Next week in Tel Aviv I'm going to participate in a panel about "the future of clouds", moderated by the legendary Yossi Vardi. In preperation, I wrote down a few of the concepts I've been thinking about for the past several years and I thought I would share them with my readers to get some feedback. Keep in mind these are long-term predicitions and trends (in no particular order).
- PaaS Rules :IaaS becomes niche. In the long-run, IaaS doesn't make sense, except for a limited set of scenarios. All IaaS providers want to be PaaS when they grow up.
- Public Rules: Internal clouds will be niche. In the long-run, Internal Clouds (clouds operated in a company's own data centers, aka "private clouds") don't make sense. The economies of scale, specialization (an aspect of economies of scale, really) and outsourcing benefits of public clouds are so overwhelming that it will not make sense for any one company to operate its own data centers. Sure, there need to be in place many security and isolation measures, and feel free to call them "private clouds" -- but they will be owned and operated by a few major public providers.
- Specialized Clouds: There are many dimensions to an application: the pattern of its workload; the government regulations it must adhere to; the geographic access to it; the programmig language and framework it supports; the levels of security, performance and reliability it requires; and other more specialized requirements. It's not a one-size-fits-all world. At least, not always. There will be big generic clouds, and then, many specialized clouds. I've written about this in the past.
- Government Regulation: The largest cloud providers will become nationally strategic infrastructure (like utilities, financials, telcos, airlines and shipping companies in the past). Given my "public rules" prediction above, cloud providers will become crucial infrastructure to the economy and the interests of their respective nations. They will become "too big to fail". Any change in their pricing will have a profound effect on the economy. And they will also hold the risk of a "cloud run" (similar to a "bank run", a sudden surge of demand they haven't anticipated. Not to mention the fact that they will maintain the sensitive data of consumers, corporations and government agencies. Any way you slice it, it spells regulation. But if history teaches us anything, this regulation will only come after "The Great Cloud Catastrophe" (use your imagination to figure out what that will look like).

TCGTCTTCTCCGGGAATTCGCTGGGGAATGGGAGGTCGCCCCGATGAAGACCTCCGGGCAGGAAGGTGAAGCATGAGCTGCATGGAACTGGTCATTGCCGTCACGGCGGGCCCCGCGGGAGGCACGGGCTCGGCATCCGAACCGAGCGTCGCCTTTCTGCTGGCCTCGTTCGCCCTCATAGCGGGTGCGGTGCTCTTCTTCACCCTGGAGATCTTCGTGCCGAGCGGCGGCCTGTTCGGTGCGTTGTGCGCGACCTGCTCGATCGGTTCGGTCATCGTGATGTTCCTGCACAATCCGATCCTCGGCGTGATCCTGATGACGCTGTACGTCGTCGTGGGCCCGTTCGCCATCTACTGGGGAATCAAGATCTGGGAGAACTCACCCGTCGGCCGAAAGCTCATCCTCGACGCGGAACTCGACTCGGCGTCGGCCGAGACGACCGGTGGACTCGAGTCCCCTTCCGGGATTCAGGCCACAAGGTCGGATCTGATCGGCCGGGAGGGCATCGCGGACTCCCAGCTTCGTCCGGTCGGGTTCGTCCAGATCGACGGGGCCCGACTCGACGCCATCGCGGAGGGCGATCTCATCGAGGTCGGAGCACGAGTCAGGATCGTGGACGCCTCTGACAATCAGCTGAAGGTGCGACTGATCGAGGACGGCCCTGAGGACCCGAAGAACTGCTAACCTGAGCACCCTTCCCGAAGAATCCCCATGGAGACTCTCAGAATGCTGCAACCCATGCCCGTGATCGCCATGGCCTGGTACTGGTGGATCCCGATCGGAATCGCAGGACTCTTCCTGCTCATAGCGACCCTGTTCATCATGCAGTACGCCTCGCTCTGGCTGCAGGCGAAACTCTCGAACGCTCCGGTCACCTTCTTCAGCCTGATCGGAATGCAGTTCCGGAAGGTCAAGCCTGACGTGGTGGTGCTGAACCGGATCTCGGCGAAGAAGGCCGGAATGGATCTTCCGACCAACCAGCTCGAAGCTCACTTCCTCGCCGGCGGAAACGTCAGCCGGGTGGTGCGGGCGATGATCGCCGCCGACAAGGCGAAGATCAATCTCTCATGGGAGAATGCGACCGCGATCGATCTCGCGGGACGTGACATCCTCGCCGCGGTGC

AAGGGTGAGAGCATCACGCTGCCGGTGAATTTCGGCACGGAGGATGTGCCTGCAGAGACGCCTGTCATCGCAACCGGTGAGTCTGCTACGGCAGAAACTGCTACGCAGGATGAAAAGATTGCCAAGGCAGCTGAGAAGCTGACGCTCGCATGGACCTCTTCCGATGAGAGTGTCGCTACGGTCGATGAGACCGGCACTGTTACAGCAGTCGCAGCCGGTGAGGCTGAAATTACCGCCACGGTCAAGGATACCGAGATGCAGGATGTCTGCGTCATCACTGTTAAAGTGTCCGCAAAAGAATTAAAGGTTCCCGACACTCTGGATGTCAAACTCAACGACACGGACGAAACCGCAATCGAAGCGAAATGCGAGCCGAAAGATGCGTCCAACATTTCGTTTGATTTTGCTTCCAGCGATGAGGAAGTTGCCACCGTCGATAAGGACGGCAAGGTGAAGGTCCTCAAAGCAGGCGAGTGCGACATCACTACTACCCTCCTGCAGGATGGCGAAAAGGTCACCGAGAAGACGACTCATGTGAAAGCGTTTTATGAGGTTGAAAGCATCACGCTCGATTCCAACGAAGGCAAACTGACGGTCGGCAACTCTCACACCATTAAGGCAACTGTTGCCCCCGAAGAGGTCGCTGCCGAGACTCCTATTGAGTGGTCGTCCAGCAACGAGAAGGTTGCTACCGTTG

- The Control vs. Freedom Debate: This sums up the story of cloud computing so far. Freedom is the catch-all phrase for drivers of cloud adoption (no upfront costs, on-demand, self-service, empowerment of the rank & file - e.g., developers), but control (or lack thereof) is the catch-all phrase of barriers to adoption by large enterprises. Every democratic country experiences this: there is sometimes a contradiction between the so-called sacred principles of rule-of-law and personal freedom. It's a matter of drawing the line -- and we're just in the beginning stages of understanding this issue when it comes to cloud computing. This debate will be with us for years to come and will shape the variety of enterprise cloud computing offerings.
- Cloud Federations - While AWS has enjoyed tremendous international success, in any business that relies heavily on trust, such as IT, nothing beats a local brand. So people will flock to the cloud of their trusted national telco or big IT provider. But on the flip side, they will need to reach a global audience and will want servers around the world. As a result, we will see the formation of cloud federations, similar to what we see in airline alliances, such as Star, SkyTeam and Oneworld.
- Financial Efficiency and Sophistication: Computing is a commodity, and every commodity ends up being traded, future-traded, brokered, arbitraged, speculated and manipulated with derivative instruments. The good: the market becomes very efficient. The bad: the market becomes complex and opaque. We are already seeing spot markets
- Cloud Standards: About two years ago there was a strong wave of interest and discussion about the need for cloud standards. I wrote then, and still believe, it is too soon. But it is also inevitable. We will, however, see multiple competing standards. At least one formal stanard specification from a standards body and several de facto standards from large commercial players such as Amazon and VMWare.
- The Ecosystem Wars: I've recently written about the importance of ecosystems in cloud computing. Success in building an ecosystem will be a determining factor in who wins and loses in the cloud. It is not just about the size and breadth of the ecosystem, but how well it all works together. In many ways, Amazon has done a poor job of this so far, but it has the one big compelling factor for an ecosystem: a very large install base.
- Horizontal and Vertical Consolidation: As with any industry, as cloud computing matures, it will consolidate. This will happen both horizontally, for example large IaaS players will roll-up regional and smaller IaaS and hosting providers, as well as vertically, for example IaaS providers will acquire cloud management system providers such as RightScale and enStratus.
I'd love to hear some feedback on these trends. Do you agree? Disagree? Have I left something out? Please let me know in the comments.